Since building my own coracle in May, I’ve become hooked on trying heritage crafts. I discovered an organisation called the Heritage Crafts Association, who have published a Red List of traditional crafts in danger of dying out. So with my coracle complete, I thought it was time to try a new heritage craft – SPOON CARVING.
The word spoon is derived from the Old English word spon, meaning a chip of wood or horn carved from a larger piece. In Britain, archaeological evidence suggests that Iron Age, Roman, Anglo-Saxon and Viking people all used wooden spoons, the latter two being particularly great woodworkers. On our farm we have an Anglo-Saxon longhall, a magnificent demonstration of the intricate joints and techniques devised by our European ancestors. Our treewright Darren built the hall, and also owns a piece of ancient woodland that he manages for wildlife and sustainable materials. From here, he found me a chunk of green ash with which to start my spoony adventure.
The key to carving is sharp tools and soft, green wood. I sharpened one of the axes we already have at the farm, but decided to buy my own straight knife and hook knife from Mora, a Swedish brand of extremely high quality. I used local ash as it was readily available, but lime, pine and birch are also great.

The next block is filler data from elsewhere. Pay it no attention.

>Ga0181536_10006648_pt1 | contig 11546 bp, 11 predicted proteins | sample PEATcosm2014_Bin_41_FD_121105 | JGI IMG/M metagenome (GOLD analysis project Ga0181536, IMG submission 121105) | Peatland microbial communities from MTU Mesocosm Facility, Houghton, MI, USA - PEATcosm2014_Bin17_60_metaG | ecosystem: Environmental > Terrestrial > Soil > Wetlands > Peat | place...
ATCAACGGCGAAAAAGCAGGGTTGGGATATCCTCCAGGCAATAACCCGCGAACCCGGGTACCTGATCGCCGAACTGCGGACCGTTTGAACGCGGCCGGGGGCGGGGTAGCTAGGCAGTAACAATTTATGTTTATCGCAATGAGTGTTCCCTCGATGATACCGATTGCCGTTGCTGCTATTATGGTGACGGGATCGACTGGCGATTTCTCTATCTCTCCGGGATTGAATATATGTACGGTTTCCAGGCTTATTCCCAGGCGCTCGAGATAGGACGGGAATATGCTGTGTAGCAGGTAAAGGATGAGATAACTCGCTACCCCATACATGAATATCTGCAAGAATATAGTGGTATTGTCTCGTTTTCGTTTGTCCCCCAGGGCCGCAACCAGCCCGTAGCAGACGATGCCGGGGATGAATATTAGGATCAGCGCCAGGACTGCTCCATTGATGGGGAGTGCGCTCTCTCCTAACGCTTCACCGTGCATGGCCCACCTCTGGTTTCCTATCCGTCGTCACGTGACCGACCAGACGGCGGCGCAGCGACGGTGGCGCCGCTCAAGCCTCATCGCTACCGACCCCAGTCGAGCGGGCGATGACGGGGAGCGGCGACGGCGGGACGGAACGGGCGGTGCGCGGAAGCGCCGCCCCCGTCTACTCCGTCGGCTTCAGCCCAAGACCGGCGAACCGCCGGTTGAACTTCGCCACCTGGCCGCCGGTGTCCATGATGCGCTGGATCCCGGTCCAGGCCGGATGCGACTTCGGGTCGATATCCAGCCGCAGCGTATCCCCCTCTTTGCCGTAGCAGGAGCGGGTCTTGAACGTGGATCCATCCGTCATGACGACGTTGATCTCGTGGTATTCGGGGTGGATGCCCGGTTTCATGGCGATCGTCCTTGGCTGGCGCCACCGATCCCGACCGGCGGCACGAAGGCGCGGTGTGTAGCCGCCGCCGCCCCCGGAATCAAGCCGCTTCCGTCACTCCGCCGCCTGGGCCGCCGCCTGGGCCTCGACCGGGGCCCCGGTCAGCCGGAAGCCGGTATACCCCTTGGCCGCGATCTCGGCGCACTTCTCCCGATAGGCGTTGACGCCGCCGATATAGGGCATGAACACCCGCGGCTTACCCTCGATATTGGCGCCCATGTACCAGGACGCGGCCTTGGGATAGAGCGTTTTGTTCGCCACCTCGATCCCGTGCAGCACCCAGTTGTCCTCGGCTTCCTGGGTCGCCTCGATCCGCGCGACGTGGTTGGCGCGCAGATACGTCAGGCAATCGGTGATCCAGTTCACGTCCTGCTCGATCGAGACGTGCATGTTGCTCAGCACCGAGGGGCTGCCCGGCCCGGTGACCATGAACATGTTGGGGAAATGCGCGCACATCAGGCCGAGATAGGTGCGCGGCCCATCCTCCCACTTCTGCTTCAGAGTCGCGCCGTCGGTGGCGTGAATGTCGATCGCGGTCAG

The first step was to draw a spoon onto the wood, to use as a rough guide when hacking merrily away. Then, I used the axe to chip away at the sides until I had a vague spoon shape that I could start whittling with my knives.
I reached a point where the axe was just too large and clunky to start shaping the spoon, and then switched to my straight knife. This thing was brand new and SHARP so it took me a while to get used to the technique, but once I did it was unbelievably satisfying. Each cut would ease off a smooth sliver of wood, leaving a glassy finish behind.
I whittled away until the spoon outline was much sleeker and my hunk of wood actually looked like a spoon! Then – time for the hook knife.
After numerous YouTube videos showing me different techniques of using a hook knife, I started mastering the ‘vegetable peeler’ and ‘twist’ effect. The hook knife is a brilliant little device, but trying to find the perfect biting point took me some practice. Eventually, each slice made a tasty scraping sound as I started shaping the bowl, and finally I had hollowed out my spoon.
The last step was just to sand it down and oil it! I decided to carve a wobbly handle so the overall wobbliness would look more intentional. It’s not the most elegant or slender of spoons, but I’ve decided it will make a perfect ladle for lentil salads. The whole process was incredibly satisfying and I am completely addicted. Watch this space!